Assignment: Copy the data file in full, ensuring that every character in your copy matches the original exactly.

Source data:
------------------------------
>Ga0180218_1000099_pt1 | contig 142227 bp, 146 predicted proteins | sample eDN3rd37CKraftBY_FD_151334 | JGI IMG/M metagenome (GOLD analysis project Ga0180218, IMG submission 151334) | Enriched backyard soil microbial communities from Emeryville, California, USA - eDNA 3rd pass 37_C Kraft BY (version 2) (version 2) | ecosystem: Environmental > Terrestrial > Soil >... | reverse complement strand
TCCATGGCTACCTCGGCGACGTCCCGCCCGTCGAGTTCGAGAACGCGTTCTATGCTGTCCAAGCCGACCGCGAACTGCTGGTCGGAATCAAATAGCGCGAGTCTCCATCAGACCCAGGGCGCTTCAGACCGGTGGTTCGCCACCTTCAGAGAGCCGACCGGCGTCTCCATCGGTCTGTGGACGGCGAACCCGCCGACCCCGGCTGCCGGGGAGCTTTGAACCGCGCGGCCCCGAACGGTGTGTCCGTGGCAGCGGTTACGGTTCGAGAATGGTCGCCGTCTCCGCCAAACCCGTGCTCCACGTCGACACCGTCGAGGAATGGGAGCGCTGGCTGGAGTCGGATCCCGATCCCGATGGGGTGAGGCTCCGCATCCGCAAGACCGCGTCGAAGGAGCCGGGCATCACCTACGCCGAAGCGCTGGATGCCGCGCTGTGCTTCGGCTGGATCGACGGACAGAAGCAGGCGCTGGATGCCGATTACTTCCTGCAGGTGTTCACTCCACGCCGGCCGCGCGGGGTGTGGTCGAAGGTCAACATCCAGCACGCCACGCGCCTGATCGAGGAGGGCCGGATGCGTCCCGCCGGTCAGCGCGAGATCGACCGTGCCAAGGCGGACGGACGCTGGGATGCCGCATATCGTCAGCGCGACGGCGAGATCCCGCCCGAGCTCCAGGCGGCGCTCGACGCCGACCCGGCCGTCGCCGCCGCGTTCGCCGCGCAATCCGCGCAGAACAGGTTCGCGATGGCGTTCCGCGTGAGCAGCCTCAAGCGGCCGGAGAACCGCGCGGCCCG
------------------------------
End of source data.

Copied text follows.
>Ga0180218_1000099_pt1 | contig 142227 bp, 146 predicted proteins | sample eDN3rd37CKraftBY_FD_151334 | JGI IMG/M metagenome (GOLD analysis project Ga0180218, IMG submission 151334) | Enriched backyard soil microbial communities from Emeryville, California, USA - eDNA 3rd pass 37_C Kraft BY (version 2) (version 2) | ecosystem: Environmental > Terrestrial > Soil >... | reverse complement strand
TCCATGGCTACCTCGGCGACGTCCCGCCCGTCGAGTTCGAGAACGCGTTCTATGCTGTCCAAGCCGACCGCGAACTGCTGGTCGGAATCAAATAGCGCGAGTCTCCATCAGACCCAGGGCGCTTCAGACCGGTGGTTCGCCACCTTCAGAGAGCCGACCGGCGTCTCCATCGGTCTGTGGACGGCGAACCCGCCGACCCCGGCTGCCGGGGAGCTTTGAACCGCGCGGCCCCGAACGGTGTGTCCGTGGCAGCGGTTACGGTTCGAGAATGGTCGCCGTCTCCGCCAAACCCGTGCTCCACGTCGACACCGTCGAGGAATGGGAGCGCTGGCTGGAGTCGGATCCCGATCCCGATGGGGTGAGGCTCCGCATCCGCAAGACCGCGTCGAAGGAGCCGGGCATCACCTACGCCGAAGCGCTGGATGCCGCGCTGTGCTTCGGCTGGATCGACGGACAGAAGCAGGCGCTGGATGCCGATTACTTCCTGCAGGTGTTCACTCCACGCCGGCCGCGCGGGGTGTGGTCGAAGGTCAACATCCAGCACGCCACGCGCCTGATCGAGGAGGGCCGGATGCGTCCCGCCGGTCAGCGCGAGATCGACCGTGCCAAGGCGGACGGACGCTGGGATGCCGCATATCGTCAGCGCGACGGCGAGATCCCGCCCGAGCTCCAGGCGGCGCTCGACGCCGACCCGGCCGTCGCCGCCGCGTTCGCCGCGCAATCCGCGCAGAACAGGTTCGCGATGGCGTTCCGCGTGAGCAGCCTCAAGCGGCCGGAGAACCGCGCGGCCCG